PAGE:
FlavopiridolPhase Irelapsed myeloma1/50 (2%)diarrhea, cytopenias, transaminase elevation[59]
Flavopiridol in combination with doxorubicinPhase Iadvanced sarcomas19/28 (68%)neutropenia, leukopenia, febrile neutropenia[60]
Flavopiridol in combination with imatinib mesylatePhase IBcr-Abl + chronic myelogenous leukemia5/21 (24%)anemia, leukopenia, lymphopenia, thrombocytopenia[61]
Flavopiridol in combination with cisplatinPhase IIplatin-resistant ovarian and primary peritoneal carcinoma17/40 (43%) platin-resistant patients; 4/5 (80%) platin-sensitive patientsneutropenia, nausea, vomiting, fatigue, thrombosis, anemia[62]
Flavopiridol in combination with cyclophosphamide and rituximabPhase Ichronic lymphocytic leukemia7/9 (78%)fatigue, electrolyte disturbances, diarrhea, abdominal discomfort, nausea/vomiting, liver dysfunction, anemia, leukopenia, neutropenia, thrombocytopenia[63]
FlavopiridolPhase I/IIchronic lymphocytic leukemia112/52 (46%)n.a.[64]
Flavopiridol?chronic lymphocytic leukemia41/95 (43%) ≥70 years old; 10/21 (47%) <70 years oldtumor lysis syndrome, cytokine release syndrome, neutropenia, diarrhea, fatigue[65]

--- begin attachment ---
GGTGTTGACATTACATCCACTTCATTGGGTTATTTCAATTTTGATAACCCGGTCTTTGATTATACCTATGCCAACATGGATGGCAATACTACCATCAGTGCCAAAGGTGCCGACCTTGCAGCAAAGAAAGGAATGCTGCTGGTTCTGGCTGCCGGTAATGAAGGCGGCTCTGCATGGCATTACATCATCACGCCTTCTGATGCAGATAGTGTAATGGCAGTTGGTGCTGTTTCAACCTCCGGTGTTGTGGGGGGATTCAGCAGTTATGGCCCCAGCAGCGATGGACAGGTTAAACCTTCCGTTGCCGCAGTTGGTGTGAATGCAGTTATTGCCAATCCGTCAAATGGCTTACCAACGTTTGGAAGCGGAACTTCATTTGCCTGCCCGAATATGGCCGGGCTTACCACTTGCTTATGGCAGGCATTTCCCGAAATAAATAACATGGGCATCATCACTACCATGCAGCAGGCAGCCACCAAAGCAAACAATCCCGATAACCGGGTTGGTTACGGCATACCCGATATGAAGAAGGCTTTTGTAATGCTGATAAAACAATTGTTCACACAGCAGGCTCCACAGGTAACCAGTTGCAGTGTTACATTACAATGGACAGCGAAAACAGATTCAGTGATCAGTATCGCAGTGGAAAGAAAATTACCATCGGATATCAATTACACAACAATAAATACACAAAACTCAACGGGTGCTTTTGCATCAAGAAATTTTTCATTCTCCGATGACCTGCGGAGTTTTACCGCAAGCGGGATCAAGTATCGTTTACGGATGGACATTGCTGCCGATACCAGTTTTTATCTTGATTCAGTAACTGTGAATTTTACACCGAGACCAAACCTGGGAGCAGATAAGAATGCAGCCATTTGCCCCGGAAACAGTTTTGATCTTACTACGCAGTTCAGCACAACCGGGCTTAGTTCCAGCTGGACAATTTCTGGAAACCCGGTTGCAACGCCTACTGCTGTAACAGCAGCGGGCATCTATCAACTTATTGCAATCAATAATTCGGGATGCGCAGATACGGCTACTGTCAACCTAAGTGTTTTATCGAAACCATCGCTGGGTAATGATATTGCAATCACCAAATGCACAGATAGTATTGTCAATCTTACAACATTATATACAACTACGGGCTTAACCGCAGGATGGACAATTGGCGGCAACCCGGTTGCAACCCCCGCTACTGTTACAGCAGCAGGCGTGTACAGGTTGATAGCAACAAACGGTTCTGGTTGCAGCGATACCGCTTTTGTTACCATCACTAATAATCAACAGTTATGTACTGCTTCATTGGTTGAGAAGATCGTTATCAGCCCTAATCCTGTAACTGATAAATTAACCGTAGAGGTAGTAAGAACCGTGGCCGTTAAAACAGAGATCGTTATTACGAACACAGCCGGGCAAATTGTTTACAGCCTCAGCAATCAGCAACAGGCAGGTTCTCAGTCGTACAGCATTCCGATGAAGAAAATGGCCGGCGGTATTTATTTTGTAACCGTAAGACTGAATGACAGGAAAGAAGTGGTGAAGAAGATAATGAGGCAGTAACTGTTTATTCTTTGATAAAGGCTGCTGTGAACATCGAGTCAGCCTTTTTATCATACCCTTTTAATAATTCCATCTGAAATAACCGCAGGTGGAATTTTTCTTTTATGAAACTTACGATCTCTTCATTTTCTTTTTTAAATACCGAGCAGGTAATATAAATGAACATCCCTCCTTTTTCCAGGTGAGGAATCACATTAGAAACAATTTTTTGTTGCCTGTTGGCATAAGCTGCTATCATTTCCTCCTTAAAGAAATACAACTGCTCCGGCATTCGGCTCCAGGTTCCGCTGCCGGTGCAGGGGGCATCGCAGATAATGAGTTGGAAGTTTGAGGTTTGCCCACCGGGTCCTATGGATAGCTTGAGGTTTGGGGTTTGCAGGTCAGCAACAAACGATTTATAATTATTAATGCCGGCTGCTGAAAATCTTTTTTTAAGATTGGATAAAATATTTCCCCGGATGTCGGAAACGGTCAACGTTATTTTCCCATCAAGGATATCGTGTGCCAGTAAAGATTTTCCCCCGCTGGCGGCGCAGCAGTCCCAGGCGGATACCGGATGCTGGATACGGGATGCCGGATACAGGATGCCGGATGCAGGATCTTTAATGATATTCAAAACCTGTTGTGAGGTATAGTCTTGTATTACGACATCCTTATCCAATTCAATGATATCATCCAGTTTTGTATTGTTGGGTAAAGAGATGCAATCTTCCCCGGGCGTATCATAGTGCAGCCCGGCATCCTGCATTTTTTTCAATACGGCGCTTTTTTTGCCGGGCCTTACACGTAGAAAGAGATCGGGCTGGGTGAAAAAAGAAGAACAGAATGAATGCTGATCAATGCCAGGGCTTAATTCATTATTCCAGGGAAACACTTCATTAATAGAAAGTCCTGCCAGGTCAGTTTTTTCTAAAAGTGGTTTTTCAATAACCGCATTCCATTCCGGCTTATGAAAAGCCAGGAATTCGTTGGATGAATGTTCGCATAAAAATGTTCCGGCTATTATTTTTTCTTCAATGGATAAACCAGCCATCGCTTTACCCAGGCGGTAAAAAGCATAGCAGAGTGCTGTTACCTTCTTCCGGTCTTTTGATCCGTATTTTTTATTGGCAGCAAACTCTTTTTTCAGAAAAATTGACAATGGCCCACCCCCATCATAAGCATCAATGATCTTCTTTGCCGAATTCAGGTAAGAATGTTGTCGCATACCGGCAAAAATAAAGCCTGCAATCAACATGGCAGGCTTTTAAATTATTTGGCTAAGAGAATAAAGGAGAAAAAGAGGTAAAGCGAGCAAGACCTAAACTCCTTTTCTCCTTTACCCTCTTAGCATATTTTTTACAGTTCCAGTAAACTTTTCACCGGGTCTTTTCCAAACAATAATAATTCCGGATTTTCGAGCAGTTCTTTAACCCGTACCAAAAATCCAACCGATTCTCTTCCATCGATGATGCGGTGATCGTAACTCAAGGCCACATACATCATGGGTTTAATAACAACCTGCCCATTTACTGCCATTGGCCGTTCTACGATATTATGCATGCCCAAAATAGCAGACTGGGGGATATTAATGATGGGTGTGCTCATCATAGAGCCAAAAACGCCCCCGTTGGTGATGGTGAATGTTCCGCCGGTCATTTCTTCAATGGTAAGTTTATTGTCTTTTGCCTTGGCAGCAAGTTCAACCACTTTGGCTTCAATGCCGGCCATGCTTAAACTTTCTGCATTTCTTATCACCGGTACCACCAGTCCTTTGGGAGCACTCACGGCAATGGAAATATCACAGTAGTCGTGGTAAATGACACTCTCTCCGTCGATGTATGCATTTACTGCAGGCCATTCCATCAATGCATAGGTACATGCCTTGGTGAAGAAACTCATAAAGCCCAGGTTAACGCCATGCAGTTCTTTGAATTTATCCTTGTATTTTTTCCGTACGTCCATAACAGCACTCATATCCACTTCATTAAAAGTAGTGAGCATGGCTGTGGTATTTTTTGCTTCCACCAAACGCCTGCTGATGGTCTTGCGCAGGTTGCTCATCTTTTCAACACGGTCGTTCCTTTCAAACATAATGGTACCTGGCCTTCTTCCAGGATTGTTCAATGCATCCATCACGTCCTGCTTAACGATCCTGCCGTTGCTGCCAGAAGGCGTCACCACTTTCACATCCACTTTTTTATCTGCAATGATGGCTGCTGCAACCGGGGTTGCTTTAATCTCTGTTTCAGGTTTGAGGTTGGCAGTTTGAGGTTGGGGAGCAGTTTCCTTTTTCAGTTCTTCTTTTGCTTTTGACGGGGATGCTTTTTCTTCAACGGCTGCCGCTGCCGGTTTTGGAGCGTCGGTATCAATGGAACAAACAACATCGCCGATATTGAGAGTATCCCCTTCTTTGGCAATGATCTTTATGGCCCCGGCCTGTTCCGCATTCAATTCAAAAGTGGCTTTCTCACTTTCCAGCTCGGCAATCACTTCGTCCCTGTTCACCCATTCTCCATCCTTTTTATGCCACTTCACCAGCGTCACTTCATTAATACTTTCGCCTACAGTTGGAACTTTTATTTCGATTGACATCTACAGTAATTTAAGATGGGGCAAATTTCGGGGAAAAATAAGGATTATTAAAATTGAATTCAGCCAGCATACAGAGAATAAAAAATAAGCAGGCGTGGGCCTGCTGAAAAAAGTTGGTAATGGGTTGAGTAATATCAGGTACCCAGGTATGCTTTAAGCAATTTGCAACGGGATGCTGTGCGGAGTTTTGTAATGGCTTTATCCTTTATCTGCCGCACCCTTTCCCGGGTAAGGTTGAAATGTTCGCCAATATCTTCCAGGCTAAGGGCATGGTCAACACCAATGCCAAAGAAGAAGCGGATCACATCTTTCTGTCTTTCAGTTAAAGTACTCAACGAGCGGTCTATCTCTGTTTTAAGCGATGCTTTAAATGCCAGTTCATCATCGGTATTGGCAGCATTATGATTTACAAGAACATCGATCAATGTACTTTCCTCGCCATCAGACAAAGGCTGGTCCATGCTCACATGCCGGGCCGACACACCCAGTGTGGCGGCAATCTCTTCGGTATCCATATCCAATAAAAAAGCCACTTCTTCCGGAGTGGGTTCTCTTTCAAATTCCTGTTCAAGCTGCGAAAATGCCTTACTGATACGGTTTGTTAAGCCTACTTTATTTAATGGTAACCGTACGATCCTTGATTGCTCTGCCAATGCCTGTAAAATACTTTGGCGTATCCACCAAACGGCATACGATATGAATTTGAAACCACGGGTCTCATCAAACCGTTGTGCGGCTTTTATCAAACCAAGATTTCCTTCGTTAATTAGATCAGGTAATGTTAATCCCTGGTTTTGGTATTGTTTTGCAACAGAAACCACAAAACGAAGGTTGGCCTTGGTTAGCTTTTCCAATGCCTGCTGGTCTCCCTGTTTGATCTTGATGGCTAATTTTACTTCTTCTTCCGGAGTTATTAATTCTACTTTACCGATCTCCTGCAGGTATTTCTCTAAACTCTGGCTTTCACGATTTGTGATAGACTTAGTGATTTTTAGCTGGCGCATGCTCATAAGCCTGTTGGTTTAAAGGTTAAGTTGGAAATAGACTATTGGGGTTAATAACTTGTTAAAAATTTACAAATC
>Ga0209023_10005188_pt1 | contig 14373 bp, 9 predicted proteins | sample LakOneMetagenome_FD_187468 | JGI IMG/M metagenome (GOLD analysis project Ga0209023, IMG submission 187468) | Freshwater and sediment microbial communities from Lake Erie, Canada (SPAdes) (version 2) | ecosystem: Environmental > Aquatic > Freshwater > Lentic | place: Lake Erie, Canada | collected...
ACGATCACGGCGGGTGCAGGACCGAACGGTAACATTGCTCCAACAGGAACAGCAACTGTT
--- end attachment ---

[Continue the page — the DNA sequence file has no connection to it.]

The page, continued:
Flavopiridol in combination with bortezomibPhase Irefractory B-cell neoplasms7/16 (44%)neutropenia, lymphopenia, and thrombocytopenia[66]
Flavopiridol in combination with bortezomibPhase IRefractory indolent B-cell neoplasms13/39 (33%)leukopenia, lymphopenia, neutropenia, thrombocytopenia, diarrhea, fatigue, sensory neuropathy[67]
Dinaciclib in combination with aprepitantPhase Iadvanced malignanciesn.a.no change in safety profile of dinaciclib[44]
DinaciclibPhase Iadvanced malignancies10/48 (21%)nausea, anemia, decreased appetite and fatigue[68]
DinaciclibPhase Irelapsed and/or refractory acute myeloid leukemia12/20 (60%)diarrhea, fatigue, transaminitis, manifestations of tumor lysis syndrome; one patient deceased of acute renal failure[69]
Dinaciclib vs. erlotinibPhase IInon-small cell lung cancerNot successfulneutropenia, leukopenia, vomiting, diarrhea[70]
Dinaciclib vs. capecitabinePhase IIadvanced breast cancer2/7 (29%) (not superior to capecitabine)neutropenia, leukopenia, increase in aspartate aminotransferase, febrile neutropenia[71]
Dinaciclib vs. capecitabinePhase Ichronic lymphocytic leukemia5/6 (83%)hematological, digestive and metabolic; no dose-limiting toxicities[72]